That is what makes this commission’s work – pursued against the resistance of the government and the general indifference of the media – so important. And it is also what makes the behavior of North Carolina Sen. Richard Burr – the Republican chairman of the Senate Intelligence Committee – so contrary to what best serves the nation. Burr has refused to release his committee’s full report of its investigation into CIA torture. The investigation was done under the committee’s former leader, Democratic Sen. Dianne Feinstein.
President Obama is also responsible for the lack of disclosure about U.S. torture. He should have ordered an investigation and hearings on what happened, but in 2009 he declined to take that step, saying, “We need to look forward as opposed to looking backwards.”
That failure has allowed actors in torture to escape punishment. Some have even flourished, most prominently Gina Haspel, who oversaw a black site in Thailand and now heads the CIA.
It’s somehow both inspiring and discouraging that private citizens had to take up this investigation. Now it’s time for public officials to act. That can start with an investigation by the Johnston County district attorney into whether Aero’s alleged activities violated state law. State Attorney General Josh Stein and Gov. Roy Cooper should explore the need for a state investigation. And, finally, Burr should stop withholding the full truth and — as the citizens’ commission has done — start casting a bright light on the nation’s descent into the dark side. Otherwise, this nation and its values remain at risk of going there again.
At its last meeting, our Team discussed your commission's report on North Carolina assets and properties used to transfer prisoners to torture sites. Our team resolved that we would like to thank you for your leadership on this important issue, and to congratulate all of your commission for this important and innovative project of holding systems that torture accountable. I hope that it can be a model of citizen activism in other states as well. To that end, our Team will consider how we might involve our local county's Interfaith Council to investigate whether like activities occurred in our region.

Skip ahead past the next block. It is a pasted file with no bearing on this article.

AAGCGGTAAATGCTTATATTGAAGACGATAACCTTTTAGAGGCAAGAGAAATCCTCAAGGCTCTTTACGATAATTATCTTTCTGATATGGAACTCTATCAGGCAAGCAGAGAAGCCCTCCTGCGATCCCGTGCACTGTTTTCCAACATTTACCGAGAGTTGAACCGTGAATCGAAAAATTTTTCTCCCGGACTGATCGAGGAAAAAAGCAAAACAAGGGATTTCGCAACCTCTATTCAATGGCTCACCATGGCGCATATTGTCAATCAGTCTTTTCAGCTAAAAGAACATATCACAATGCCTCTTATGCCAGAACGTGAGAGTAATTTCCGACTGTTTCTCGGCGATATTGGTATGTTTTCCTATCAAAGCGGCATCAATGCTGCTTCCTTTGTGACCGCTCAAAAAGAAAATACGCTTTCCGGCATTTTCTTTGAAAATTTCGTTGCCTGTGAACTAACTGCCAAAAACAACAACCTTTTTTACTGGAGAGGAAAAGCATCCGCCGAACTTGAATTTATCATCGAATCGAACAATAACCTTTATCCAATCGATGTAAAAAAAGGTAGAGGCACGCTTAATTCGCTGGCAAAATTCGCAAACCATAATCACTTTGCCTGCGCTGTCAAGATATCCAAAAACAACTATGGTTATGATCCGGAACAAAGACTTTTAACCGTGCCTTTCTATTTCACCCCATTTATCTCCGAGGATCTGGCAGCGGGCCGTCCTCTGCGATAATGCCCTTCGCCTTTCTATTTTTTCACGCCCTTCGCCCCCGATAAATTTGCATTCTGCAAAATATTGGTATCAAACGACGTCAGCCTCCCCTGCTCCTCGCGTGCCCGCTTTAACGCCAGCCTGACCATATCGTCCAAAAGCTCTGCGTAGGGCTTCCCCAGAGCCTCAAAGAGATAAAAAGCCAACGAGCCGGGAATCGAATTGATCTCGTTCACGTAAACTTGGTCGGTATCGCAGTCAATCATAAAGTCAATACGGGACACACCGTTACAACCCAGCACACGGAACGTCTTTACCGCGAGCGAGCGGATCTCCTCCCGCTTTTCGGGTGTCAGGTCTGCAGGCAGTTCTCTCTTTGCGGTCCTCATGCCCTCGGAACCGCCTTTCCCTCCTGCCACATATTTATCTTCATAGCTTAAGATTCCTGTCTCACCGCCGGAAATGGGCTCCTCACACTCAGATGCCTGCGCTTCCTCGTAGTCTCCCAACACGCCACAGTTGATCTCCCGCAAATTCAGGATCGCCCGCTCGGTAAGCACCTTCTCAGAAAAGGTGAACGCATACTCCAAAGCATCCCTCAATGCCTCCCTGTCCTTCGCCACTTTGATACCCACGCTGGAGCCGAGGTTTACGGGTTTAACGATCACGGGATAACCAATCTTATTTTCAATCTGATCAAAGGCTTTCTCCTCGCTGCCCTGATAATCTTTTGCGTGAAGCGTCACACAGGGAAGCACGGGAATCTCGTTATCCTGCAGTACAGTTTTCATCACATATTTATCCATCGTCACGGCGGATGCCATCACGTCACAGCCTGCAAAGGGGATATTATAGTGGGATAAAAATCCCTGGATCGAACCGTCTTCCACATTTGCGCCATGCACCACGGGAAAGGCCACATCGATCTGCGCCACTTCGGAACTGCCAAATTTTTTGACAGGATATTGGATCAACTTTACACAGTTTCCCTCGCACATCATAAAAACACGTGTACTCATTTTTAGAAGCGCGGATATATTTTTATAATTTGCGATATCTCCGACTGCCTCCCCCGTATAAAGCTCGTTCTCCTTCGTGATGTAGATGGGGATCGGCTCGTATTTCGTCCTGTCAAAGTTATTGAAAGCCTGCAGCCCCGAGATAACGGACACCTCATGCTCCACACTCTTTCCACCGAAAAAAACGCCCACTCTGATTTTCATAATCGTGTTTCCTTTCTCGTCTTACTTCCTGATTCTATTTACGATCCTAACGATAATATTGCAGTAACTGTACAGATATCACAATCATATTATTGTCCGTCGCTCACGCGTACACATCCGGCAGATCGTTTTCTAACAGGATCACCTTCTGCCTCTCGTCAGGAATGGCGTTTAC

Your commission is an estimable model for citizen action, especially as national politics have become stymied on this issue.
Again, our thanks to the commissioners and to you for your leadership and for the report.
Esteemed Members of the Board,Respectful regards. I am writing this letter to express to you my deepest thanks and appreciation for the noble work you have been doing in holding accountable those who were involved in torture cases, for torture had a serious impact on me by virtue of the fact that I was among those who were, and are still being subject to this injustice. Your efforts are having a great effect on bringing me back the hope that there are still great and conscientious people out there who refuse this kind of disgraceful and humiliating action on human dignity … Torture is incompatible with human nature and is prohibited by both the laws of heaven and the just laws of earth. It is an indicator of the failure of those who practice it. Those who inflicted torture on me and on others have admitted that this practice was a failure. They realized that the information that they extracted from me under the pretext of obtaining information was false. Under pressure, tortured people have no choice but to say what the torturer wants them to say in order to put an end to the torture. You have been doing a great job and I hope that this will not be limited to the torture that was practiced in the past, but also to prevent it from happening in the present and the future, and to prevent it from happening not only with the participation of your State in particular, but other states and anywhere else. [Redacted]
Sharqawi Abdu Al-Hajj (ISN 1457)
Cuba – Guantanamo
Monday, October 29, 2017